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Old 03-18-2013, 01:30 AM   #80
fayeslane
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On the subject of tools - If you need to borrow something more than once, buy your own. You'll end up with a useful collection of tools and keep your friends
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Old 03-18-2013, 01:55 AM   #81
desert dog
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Eh? tourque wrench

A torque wrench is a tool used to precisely apply a specific torque to a fastener such as a nut or bolt. It is usually in the form of a socket wrench with special internal mechanisms.

A torque wrench is used where the tightness of screws and bolts is crucial. It allows the operator to measure the torque applied to the fastener so it can be matched to the specifications for a particular application. This permits proper tension and loading of all parts.

cheers matty

PS. ya need a fricken manual too.
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Old 03-18-2013, 02:03 AM   #82
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Never lend ANYONE your chain saw!
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Old 03-18-2013, 02:05 AM   #83
D_A
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Never lend ANYONE your chain saw!
and speaking of chainsaws ... bar oil. It's not just for lonely evenings.
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Old 03-18-2013, 02:26 AM   #84
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Originally Posted by D_A View Post
and speaking of chainsaws ... bar oil. It's not just for lonely evenings.
yeh and sharpen/new chains etc.

if ur too tight to do a course

look up on internet

read carefully

might save u a lot of stiches

cheers
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Old 03-18-2013, 03:10 AM   #85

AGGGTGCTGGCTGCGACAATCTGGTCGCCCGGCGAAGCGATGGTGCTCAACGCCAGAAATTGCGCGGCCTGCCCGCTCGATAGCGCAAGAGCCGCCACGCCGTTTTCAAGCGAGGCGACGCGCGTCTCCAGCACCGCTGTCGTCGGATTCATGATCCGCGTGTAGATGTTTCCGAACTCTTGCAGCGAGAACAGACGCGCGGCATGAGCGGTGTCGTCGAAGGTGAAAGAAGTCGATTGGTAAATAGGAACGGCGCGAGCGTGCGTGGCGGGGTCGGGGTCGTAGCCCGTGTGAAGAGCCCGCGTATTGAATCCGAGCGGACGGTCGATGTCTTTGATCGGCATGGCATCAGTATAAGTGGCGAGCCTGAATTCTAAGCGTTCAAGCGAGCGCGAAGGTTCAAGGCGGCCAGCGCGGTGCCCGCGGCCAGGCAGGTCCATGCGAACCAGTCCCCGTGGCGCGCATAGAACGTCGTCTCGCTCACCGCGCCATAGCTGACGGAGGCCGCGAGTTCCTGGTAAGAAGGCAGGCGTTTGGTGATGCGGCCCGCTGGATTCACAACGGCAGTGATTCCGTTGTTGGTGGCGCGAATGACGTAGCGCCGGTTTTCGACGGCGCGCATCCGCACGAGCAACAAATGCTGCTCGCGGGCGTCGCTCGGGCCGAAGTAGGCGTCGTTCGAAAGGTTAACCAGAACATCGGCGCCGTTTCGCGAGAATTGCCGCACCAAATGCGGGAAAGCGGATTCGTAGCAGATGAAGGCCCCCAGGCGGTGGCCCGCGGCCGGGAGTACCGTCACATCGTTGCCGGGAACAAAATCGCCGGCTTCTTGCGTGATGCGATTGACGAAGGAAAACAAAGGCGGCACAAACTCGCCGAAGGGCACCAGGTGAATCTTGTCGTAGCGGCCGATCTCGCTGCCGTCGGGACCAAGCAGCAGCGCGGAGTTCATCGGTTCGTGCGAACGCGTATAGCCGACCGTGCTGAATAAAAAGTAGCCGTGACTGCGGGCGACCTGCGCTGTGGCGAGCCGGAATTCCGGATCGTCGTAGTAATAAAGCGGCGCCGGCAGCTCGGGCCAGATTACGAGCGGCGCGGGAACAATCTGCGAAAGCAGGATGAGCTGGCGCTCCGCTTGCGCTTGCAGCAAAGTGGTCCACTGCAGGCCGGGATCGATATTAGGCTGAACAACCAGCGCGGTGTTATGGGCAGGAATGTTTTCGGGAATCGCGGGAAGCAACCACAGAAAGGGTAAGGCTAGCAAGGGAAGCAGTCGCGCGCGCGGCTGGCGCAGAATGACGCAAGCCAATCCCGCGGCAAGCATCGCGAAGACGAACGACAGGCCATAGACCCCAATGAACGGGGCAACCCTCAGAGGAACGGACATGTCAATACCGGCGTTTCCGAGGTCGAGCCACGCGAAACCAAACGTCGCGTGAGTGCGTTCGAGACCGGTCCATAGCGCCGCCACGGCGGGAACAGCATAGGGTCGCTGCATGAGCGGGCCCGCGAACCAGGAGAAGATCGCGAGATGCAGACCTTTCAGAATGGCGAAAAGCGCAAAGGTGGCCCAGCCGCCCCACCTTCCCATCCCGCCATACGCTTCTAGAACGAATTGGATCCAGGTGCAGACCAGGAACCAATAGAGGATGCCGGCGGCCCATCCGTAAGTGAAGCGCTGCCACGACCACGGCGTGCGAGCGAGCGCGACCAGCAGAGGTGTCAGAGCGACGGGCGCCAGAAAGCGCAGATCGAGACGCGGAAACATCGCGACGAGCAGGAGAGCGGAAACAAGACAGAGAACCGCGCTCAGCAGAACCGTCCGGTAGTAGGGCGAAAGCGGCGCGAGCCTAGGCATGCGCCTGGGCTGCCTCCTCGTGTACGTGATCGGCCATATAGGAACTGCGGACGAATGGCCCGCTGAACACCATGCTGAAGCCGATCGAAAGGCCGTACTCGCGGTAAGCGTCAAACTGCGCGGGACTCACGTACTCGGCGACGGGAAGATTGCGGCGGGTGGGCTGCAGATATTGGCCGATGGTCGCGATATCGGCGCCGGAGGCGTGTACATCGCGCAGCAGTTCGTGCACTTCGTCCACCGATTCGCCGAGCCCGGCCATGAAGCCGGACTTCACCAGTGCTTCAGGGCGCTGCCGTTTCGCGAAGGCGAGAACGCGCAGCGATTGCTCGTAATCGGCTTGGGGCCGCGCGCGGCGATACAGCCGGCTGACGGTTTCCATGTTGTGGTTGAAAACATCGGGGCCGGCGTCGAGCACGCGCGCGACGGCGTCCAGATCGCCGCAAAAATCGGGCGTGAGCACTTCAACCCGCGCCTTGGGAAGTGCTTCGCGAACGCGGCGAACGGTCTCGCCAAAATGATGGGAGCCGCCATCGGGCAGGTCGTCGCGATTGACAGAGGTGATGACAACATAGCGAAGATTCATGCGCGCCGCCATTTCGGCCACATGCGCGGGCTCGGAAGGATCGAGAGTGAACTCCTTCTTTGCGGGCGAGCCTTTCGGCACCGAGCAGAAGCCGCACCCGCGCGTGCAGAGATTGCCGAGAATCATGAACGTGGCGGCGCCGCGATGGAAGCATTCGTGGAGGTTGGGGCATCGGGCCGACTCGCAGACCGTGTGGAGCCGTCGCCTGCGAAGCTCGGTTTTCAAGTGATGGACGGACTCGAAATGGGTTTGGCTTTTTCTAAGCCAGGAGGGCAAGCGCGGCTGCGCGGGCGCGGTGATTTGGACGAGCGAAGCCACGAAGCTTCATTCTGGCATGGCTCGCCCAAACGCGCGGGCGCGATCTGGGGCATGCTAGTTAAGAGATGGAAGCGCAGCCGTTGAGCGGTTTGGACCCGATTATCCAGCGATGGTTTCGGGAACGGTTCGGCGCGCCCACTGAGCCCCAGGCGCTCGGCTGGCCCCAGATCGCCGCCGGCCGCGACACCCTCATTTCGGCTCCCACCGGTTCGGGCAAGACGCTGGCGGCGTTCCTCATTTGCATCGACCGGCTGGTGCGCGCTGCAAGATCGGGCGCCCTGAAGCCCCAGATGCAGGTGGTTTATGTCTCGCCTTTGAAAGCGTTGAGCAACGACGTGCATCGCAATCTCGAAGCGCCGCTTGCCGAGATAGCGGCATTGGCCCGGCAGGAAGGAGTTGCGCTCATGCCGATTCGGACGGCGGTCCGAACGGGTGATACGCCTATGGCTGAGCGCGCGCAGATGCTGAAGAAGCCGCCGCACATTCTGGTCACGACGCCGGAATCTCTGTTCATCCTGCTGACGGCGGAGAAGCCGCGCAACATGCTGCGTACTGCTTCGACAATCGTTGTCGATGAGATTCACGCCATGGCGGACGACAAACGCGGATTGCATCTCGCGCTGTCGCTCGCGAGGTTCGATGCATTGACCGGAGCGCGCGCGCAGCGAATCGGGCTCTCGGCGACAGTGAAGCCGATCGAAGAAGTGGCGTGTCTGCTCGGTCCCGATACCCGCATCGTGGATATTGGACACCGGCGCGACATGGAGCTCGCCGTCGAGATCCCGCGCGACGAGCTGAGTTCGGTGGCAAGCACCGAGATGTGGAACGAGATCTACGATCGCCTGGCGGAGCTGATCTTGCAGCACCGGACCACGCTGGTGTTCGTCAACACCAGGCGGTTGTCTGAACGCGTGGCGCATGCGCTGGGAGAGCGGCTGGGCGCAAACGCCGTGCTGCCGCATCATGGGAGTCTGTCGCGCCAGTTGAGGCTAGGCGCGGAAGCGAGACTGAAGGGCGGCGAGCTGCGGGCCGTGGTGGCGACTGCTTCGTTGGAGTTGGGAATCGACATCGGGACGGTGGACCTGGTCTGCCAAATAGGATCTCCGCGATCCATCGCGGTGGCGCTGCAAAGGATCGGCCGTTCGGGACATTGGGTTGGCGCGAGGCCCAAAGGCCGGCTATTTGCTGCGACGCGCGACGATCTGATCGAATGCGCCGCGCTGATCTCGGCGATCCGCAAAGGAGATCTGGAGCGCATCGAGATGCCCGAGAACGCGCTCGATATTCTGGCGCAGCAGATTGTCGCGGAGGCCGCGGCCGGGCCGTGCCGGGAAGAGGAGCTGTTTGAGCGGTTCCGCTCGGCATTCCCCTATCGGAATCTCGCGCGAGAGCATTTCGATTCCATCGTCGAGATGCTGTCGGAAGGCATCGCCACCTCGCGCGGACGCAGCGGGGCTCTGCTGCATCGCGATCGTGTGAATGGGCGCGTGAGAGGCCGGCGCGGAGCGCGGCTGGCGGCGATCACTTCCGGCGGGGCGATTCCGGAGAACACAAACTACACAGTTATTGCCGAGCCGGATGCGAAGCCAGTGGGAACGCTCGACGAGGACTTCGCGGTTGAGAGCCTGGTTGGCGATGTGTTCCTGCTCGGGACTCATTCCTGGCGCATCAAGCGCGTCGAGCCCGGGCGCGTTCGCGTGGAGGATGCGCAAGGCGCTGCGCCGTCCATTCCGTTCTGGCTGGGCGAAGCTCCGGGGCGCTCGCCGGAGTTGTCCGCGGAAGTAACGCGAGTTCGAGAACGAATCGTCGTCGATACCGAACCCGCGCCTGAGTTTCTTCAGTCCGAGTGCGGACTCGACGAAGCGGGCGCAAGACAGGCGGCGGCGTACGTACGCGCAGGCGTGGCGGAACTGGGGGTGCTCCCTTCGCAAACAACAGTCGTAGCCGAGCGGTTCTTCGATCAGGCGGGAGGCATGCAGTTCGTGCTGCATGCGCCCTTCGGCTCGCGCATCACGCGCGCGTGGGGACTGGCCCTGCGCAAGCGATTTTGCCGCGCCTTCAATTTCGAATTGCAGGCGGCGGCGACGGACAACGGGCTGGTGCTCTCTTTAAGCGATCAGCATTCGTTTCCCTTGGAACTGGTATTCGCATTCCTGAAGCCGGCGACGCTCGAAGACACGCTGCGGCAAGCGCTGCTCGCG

D_A
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Originally Posted by fallingoff View Post
yeh and sharpen/new chains etc.

if ur too tight to do a course

look up on internet

read carefully

might save u a lot of stiches

cheers

If I have a mishap with the Stihl and only need stitches I will consider myself VERY lucky!

Nine hundred bucks for a middle of the range 24" bar chainsaw. Ambulance (road) tops out at about $5500, if you do something really silly ... Learning to use it properly and safely is CHEAP.
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Old 03-18-2013, 03:46 AM   #86
fallingoff
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Originally Posted by D_A View Post
If I have a mishap with the Stihl and only need stitches I will consider myself VERY lucky!

Nine hundred bucks for a middle of the range 24" bar chainsaw. Ambulance (road) tops out at about $5500, if you do something really silly ... Learning to use it properly and safely is CHEAP.
agree +1000
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Old 03-18-2013, 03:47 AM   #87
fayeslane
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Quote:
Originally Posted by D_A View Post
If I have a mishap with the Stihl and only need stitches I will consider myself VERY lucky!

Nine hundred bucks for a middle of the range 24" bar chainsaw. Ambulance (road) tops out at about $5500, if you do something really silly ... Learning to use it properly and safely is CHEAP.
http://www.kondiningroup.com.au/web_...ia/FA78-21.pdf

Other pdfs on their website.
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Old 03-18-2013, 03:52 AM   #88
buckscreek
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Quote:
Originally Posted by OzJuJu View Post
Never lend ANYONE your chain saw!
Always been a rule:
Never lend anyone your motorbike, your chainsaw or your girl, they'll all come back in the same condition!
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Old 03-18-2013, 04:10 AM   #89
Uncle Crumpet
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When someone offers you a ride on their new bike always accept, and cane the living shit out of it. It will get it out of your system and make your own bike last longer!
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Old 03-18-2013, 04:34 AM   #90
Sleepy John
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Never trust rubber!
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Women and cats will do as they please, and men and dogs should relax and get used to the idea.